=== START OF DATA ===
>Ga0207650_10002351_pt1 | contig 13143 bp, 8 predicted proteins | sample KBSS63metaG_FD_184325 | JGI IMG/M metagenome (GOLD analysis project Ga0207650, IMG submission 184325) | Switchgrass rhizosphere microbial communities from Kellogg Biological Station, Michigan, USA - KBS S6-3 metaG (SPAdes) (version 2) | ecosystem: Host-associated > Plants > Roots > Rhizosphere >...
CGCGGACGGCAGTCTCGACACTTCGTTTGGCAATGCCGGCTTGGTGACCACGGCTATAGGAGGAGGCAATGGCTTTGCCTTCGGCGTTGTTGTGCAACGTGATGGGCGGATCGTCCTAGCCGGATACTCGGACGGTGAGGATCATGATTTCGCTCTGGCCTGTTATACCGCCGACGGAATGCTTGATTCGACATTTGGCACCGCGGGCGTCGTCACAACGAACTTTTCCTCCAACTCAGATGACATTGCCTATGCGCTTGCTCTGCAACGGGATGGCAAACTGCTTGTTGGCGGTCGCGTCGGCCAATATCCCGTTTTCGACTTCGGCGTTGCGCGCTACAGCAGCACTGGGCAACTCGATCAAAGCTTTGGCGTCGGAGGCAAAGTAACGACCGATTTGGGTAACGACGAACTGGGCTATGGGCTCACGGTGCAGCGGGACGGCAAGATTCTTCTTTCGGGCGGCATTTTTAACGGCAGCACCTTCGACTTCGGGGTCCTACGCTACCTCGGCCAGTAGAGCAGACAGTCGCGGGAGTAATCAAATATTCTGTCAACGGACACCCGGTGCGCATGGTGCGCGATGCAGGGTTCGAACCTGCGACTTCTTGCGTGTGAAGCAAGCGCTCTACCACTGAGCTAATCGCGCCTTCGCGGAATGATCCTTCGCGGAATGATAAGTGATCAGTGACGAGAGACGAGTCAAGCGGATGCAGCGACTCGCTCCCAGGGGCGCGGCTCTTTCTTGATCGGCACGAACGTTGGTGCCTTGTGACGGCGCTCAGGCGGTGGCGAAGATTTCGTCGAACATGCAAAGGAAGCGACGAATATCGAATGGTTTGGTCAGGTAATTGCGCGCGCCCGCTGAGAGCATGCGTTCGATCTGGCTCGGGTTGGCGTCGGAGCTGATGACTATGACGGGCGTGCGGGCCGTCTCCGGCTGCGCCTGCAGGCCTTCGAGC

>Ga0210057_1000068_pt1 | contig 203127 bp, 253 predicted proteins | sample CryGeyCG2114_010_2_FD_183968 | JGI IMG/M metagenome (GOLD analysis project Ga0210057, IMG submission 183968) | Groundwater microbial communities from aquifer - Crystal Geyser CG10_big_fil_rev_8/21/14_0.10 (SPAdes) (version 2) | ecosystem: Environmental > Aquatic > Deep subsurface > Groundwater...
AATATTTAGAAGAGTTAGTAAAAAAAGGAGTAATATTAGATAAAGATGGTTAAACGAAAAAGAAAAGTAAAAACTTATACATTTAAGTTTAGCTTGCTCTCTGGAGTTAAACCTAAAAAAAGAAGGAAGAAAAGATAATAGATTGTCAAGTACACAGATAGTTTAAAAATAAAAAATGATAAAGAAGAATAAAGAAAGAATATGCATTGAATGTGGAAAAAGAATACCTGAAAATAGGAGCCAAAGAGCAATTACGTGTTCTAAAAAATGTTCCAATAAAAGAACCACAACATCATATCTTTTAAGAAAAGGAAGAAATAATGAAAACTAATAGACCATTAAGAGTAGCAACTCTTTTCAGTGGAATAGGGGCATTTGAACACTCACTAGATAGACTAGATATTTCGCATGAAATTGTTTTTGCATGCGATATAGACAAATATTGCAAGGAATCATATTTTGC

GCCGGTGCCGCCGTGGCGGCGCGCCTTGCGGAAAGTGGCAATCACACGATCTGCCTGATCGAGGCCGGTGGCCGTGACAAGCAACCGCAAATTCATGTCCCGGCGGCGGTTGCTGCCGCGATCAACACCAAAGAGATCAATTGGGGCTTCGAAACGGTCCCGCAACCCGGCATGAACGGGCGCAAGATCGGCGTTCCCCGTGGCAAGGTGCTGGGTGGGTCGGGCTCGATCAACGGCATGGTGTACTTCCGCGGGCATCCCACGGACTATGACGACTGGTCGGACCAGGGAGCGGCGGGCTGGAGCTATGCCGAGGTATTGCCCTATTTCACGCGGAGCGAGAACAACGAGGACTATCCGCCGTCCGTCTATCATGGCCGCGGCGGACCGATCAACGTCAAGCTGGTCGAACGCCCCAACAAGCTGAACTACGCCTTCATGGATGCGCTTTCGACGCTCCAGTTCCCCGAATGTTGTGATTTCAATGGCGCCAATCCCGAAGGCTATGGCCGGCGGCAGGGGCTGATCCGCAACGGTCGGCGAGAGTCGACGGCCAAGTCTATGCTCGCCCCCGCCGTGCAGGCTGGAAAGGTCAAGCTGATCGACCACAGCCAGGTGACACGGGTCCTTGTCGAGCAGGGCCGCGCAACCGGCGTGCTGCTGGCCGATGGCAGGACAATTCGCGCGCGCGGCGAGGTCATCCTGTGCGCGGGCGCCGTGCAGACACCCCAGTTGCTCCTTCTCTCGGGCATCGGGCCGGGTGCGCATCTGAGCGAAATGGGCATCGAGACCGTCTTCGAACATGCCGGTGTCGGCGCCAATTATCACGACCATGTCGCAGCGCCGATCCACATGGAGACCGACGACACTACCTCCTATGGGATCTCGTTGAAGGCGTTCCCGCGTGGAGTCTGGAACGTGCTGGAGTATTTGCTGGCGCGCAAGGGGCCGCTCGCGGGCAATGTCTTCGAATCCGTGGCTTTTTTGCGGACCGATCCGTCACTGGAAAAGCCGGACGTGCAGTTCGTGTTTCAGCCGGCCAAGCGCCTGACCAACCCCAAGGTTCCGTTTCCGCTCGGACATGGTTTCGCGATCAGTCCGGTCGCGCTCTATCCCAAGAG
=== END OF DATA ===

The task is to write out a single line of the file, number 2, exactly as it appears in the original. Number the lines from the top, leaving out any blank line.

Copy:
CGCGGACGGCAGTCTCGACACTTCGTTTGGCAATGCCGGCTTGGTGACCACGGCTATAGGAGGAGGCAATGGCTTTGCCTTCGGCGTTGTTGTGCAACGTGATGGGCGGATCGTCCTAGCCGGATACTCGGACGGTGAGGATCATGATTTCGCTCTGGCCTGTTATACCGCCGACGGAATGCTTGATTCGACATTTGGCACCGCGGGCGTCGTCACAACGAACTTTTCCTCCAACTCAGATGACATTGCCTATGCGCTTGCTCTGCAACGGGATGGCAAACTGCTTGTTGGCGGTCGCGTCGGCCAATATCCCGTTTTCGACTTCGGCGTTGCGCGCTACAGCAGCACTGGGCAACTCGATCAAAGCTTTGGCGTCGGAGGCAAAGTAACGACCGATTTGGGTAACGACGAACTGGGCTATGGGCTCACGGTGCAGCGGGACGGCAAGATTCTTCTTTCGGGCGGCATTTTTAACGGCAGCACCTTCGACTTCGGGGTCCTACGCTACCTCGGCCAGTAGAGCAGACAGTCGCGGGAGTAATCAAATATTCTGTCAACGGACACCCGGTGCGCATGGTGCGCGATGCAGGGTTCGAACCTGCGACTTCTTGCGTGTGAAGCAAGCGCTCTACCACTGAGCTAATCGCGCCTTCGCGGAATGATCCTTCGCGGAATGATAAGTGATCAGTGACGAGAGACGAGTCAAGCGGATGCAGCGACTCGCTCCCAGGGGCGCGGCTCTTTCTTGATCGGCACGAACGTTGGTGCCTTGTGACGGCGCTCAGGCGGTGGCGAAGATTTCGTCGAACATGCAAAGGAAGCGACGAATATCGAATGGTTTGGTCAGGTAATTGCGCGCGCCCGCTGAGAGCATGCGTTCGATCTGGCTCGGGTTGGCGTCGGAGCTGATGACTATGACGGGCGTGCGGGCCGTCTCCGGCTGCGCCTGCAGGCCTTCGAGC